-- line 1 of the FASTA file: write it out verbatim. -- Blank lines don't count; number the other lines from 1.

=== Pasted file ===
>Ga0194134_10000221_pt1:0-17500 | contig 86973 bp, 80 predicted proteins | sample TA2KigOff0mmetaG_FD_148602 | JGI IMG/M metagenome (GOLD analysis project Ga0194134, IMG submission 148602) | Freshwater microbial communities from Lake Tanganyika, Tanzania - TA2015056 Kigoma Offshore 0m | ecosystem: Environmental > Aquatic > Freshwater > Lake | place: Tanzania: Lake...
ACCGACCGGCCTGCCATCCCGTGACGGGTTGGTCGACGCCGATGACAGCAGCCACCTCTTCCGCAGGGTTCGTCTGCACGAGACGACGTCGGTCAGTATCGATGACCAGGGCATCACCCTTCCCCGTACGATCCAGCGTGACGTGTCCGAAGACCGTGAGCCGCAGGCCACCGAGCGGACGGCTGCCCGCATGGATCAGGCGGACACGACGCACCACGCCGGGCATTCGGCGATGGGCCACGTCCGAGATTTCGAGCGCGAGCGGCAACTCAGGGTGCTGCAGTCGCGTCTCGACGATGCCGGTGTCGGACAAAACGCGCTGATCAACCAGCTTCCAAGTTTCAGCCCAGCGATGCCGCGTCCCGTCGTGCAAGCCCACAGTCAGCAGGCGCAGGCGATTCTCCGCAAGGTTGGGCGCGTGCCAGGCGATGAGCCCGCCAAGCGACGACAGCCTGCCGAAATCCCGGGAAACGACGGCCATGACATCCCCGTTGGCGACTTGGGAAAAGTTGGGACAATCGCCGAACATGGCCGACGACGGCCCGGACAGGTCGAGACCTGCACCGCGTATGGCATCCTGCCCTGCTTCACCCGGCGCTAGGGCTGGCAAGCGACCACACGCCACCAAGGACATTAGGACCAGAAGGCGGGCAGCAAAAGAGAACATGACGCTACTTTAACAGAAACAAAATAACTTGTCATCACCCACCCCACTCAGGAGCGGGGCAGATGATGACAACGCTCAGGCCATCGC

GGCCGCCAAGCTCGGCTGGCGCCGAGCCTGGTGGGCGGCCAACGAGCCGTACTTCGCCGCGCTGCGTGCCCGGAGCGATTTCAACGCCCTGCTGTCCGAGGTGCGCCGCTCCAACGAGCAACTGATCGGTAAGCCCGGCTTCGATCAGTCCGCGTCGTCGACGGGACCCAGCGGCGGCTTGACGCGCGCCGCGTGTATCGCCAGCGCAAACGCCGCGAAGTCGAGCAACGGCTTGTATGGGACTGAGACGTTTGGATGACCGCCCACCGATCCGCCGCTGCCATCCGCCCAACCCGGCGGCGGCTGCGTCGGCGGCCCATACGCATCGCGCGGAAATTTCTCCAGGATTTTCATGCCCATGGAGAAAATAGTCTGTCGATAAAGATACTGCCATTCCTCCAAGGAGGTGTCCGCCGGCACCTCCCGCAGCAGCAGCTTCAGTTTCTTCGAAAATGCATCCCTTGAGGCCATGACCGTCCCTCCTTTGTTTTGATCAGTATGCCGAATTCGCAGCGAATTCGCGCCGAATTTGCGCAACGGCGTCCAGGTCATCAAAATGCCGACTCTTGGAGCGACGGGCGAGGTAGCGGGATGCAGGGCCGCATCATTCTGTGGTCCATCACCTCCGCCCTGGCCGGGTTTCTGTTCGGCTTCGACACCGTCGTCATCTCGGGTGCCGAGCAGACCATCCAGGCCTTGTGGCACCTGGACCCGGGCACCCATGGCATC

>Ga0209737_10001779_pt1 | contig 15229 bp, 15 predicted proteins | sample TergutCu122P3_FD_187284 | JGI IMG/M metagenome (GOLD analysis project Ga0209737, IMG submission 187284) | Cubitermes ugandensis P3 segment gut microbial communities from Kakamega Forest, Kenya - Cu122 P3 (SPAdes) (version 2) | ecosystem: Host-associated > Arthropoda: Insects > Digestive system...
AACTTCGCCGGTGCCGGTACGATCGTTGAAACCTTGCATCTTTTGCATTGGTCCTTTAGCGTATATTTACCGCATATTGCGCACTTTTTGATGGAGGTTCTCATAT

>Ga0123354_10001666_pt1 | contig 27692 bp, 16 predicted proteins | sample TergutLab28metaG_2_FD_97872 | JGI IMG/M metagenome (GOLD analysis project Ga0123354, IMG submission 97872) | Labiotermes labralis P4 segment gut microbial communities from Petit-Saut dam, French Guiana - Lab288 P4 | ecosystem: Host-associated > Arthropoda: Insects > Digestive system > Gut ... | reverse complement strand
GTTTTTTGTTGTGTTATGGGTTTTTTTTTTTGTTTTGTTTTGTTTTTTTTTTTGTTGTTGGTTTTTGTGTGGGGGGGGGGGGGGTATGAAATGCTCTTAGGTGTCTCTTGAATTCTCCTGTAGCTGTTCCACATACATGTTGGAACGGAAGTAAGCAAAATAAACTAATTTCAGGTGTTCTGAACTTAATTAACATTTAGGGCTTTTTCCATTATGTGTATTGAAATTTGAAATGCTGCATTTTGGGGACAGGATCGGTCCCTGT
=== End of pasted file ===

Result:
>Ga0194134_10000221_pt1:0-17500 | contig 86973 bp, 80 predicted proteins | sample TA2KigOff0mmetaG_FD_148602 | JGI IMG/M metagenome (GOLD analysis project Ga0194134, IMG submission 148602) | Freshwater microbial communities from Lake Tanganyika, Tanzania - TA2015056 Kigoma Offshore 0m | ecosystem: Environmental > Aquatic > Freshwater > Lake | place: Tanzania: Lake...